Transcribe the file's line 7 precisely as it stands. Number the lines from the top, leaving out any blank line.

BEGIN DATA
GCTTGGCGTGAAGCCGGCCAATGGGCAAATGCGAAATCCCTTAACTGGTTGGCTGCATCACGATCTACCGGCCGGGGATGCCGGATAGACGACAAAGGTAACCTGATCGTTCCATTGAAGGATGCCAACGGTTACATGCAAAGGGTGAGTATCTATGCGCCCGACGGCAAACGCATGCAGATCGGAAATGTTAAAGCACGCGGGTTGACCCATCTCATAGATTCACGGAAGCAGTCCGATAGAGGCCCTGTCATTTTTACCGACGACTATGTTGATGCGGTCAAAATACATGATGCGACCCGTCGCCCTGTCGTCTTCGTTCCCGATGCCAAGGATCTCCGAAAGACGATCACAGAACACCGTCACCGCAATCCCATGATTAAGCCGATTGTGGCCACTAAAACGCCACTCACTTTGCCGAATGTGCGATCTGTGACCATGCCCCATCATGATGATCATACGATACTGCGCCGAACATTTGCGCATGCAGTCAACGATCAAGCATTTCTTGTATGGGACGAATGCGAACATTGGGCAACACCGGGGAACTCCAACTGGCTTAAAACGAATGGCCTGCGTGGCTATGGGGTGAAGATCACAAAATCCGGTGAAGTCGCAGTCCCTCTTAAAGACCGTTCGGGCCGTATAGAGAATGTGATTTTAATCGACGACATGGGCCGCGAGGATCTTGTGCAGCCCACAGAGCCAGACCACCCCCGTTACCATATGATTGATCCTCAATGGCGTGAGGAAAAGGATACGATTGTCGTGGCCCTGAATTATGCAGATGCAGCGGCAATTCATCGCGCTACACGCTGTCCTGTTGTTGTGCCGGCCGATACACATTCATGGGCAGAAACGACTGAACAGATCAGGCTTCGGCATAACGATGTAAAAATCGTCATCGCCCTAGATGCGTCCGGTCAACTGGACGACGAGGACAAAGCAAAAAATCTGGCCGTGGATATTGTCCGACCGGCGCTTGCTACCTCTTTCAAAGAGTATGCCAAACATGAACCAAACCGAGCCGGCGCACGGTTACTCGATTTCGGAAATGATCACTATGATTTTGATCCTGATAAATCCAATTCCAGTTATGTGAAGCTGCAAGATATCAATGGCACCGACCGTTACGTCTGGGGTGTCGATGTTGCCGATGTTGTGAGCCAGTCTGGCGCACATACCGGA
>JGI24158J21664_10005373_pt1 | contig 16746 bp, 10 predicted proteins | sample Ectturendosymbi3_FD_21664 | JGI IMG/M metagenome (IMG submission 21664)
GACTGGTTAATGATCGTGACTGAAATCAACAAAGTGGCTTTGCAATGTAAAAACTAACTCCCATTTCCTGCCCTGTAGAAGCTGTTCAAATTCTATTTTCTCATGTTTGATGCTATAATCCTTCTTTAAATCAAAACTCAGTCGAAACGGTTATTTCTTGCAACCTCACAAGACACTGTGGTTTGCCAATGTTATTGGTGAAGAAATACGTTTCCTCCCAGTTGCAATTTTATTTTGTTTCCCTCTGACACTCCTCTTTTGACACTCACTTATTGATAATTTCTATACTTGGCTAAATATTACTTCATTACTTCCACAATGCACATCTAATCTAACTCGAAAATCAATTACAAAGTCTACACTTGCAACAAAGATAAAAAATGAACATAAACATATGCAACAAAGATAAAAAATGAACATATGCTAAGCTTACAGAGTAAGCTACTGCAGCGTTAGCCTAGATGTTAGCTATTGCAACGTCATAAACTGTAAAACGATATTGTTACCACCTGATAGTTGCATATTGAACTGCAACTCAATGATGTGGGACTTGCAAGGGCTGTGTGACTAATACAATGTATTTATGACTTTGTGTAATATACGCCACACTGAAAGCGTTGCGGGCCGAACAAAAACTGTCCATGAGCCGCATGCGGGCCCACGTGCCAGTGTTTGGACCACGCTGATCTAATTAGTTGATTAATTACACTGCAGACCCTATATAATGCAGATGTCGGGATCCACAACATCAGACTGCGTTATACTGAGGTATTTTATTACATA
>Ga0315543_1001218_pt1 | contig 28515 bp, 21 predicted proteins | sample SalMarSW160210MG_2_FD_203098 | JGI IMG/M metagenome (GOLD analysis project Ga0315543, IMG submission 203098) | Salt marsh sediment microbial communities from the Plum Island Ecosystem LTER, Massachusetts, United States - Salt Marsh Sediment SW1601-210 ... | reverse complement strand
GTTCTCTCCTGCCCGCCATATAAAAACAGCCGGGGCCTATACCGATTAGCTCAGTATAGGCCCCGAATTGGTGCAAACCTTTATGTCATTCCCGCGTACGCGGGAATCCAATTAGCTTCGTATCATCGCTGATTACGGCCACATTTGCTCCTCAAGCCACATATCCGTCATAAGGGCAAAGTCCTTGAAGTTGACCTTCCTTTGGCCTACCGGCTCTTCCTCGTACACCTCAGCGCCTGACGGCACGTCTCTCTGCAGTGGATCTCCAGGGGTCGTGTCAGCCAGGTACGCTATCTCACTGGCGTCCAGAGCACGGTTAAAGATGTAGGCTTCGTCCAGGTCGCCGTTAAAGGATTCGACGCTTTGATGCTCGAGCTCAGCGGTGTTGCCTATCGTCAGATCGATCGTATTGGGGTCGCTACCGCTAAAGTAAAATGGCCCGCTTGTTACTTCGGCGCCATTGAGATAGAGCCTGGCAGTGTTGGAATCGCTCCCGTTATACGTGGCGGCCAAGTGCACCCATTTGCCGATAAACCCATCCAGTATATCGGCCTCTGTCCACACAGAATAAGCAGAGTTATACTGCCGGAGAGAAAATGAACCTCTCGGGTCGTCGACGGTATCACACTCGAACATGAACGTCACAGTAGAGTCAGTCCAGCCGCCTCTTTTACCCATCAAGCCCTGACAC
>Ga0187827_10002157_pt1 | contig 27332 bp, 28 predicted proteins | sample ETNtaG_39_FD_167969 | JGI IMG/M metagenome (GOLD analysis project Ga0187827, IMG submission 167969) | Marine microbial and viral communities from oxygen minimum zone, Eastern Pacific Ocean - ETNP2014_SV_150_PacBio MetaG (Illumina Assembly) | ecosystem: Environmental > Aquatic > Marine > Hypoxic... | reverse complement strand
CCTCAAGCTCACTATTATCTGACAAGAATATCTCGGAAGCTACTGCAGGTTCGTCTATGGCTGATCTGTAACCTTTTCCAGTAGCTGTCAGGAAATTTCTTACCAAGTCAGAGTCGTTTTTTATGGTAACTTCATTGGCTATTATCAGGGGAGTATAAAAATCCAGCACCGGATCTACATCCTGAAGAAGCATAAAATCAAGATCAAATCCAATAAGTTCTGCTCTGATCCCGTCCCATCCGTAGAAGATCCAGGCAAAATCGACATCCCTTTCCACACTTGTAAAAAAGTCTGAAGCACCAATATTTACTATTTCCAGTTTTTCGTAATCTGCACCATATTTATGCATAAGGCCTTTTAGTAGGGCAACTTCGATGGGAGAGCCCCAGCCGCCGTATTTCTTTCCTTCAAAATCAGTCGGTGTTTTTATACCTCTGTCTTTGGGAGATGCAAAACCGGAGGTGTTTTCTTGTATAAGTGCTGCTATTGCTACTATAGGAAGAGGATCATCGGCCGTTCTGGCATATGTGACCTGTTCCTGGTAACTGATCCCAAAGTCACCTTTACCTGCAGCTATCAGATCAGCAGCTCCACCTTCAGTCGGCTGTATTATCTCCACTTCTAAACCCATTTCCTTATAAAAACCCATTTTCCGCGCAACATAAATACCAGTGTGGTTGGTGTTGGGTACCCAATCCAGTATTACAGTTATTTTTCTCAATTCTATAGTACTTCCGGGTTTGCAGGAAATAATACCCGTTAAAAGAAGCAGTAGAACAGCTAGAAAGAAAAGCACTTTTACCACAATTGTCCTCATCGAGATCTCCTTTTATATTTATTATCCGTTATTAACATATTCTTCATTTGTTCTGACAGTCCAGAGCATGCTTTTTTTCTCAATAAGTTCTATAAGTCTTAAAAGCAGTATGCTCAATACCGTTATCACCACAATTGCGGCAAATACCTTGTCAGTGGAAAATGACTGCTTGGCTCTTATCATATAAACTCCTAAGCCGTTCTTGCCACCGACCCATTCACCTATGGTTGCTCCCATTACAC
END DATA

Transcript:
CCTCAAGCTCACTATTATCTGACAAGAATATCTCGGAAGCTACTGCAGGTTCGTCTATGGCTGATCTGTAACCTTTTCCAGTAGCTGTCAGGAAATTTCTTACCAAGTCAGAGTCGTTTTTTATGGTAACTTCATTGGCTATTATCAGGGGAGTATAAAAATCCAGCACCGGATCTACATCCTGAAGAAGCATAAAATCAAGATCAAATCCAATAAGTTCTGCTCTGATCCCGTCCCATCCGTAGAAGATCCAGGCAAAATCGACATCCCTTTCCACACTTGTAAAAAAGTCTGAAGCACCAATATTTACTATTTCCAGTTTTTCGTAATCTGCACCATATTTATGCATAAGGCCTTTTAGTAGGGCAACTTCGATGGGAGAGCCCCAGCCGCCGTATTTCTTTCCTTCAAAATCAGTCGGTGTTTTTATACCTCTGTCTTTGGGAGATGCAAAACCGGAGGTGTTTTCTTGTATAAGTGCTGCTATTGCTACTATAGGAAGAGGATCATCGGCCGTTCTGGCATATGTGACCTGTTCCTGGTAACTGATCCCAAAGTCACCTTTACCTGCAGCTATCAGATCAGCAGCTCCACCTTCAGTCGGCTGTATTATCTCCACTTCTAAACCCATTTCCTTATAAAAACCCATTTTCCGCGCAACATAAATACCAGTGTGGTTGGTGTTGGGTACCCAATCCAGTATTACAGTTATTTTTCTCAATTCTATAGTACTTCCGGGTTTGCAGGAAATAATACCCGTTAAAAGAAGCAGTAGAACAGCTAGAAAGAAAAGCACTTTTACCACAATTGTCCTCATCGAGATCTCCTTTTATATTTATTATCCGTTATTAACATATTCTTCATTTGTTCTGACAGTCCAGAGCATGCTTTTTTTCTCAATAAGTTCTATAAGTCTTAAAAGCAGTATGCTCAATACCGTTATCACCACAATTGCGGCAAATACCTTGTCAGTGGAAAATGACTGCTTGGCTCTTATCATATAAACTCCTAAGCCGTTCTTGCCACCGACCCATTCACCTATGGTTGCTCCCATTACAC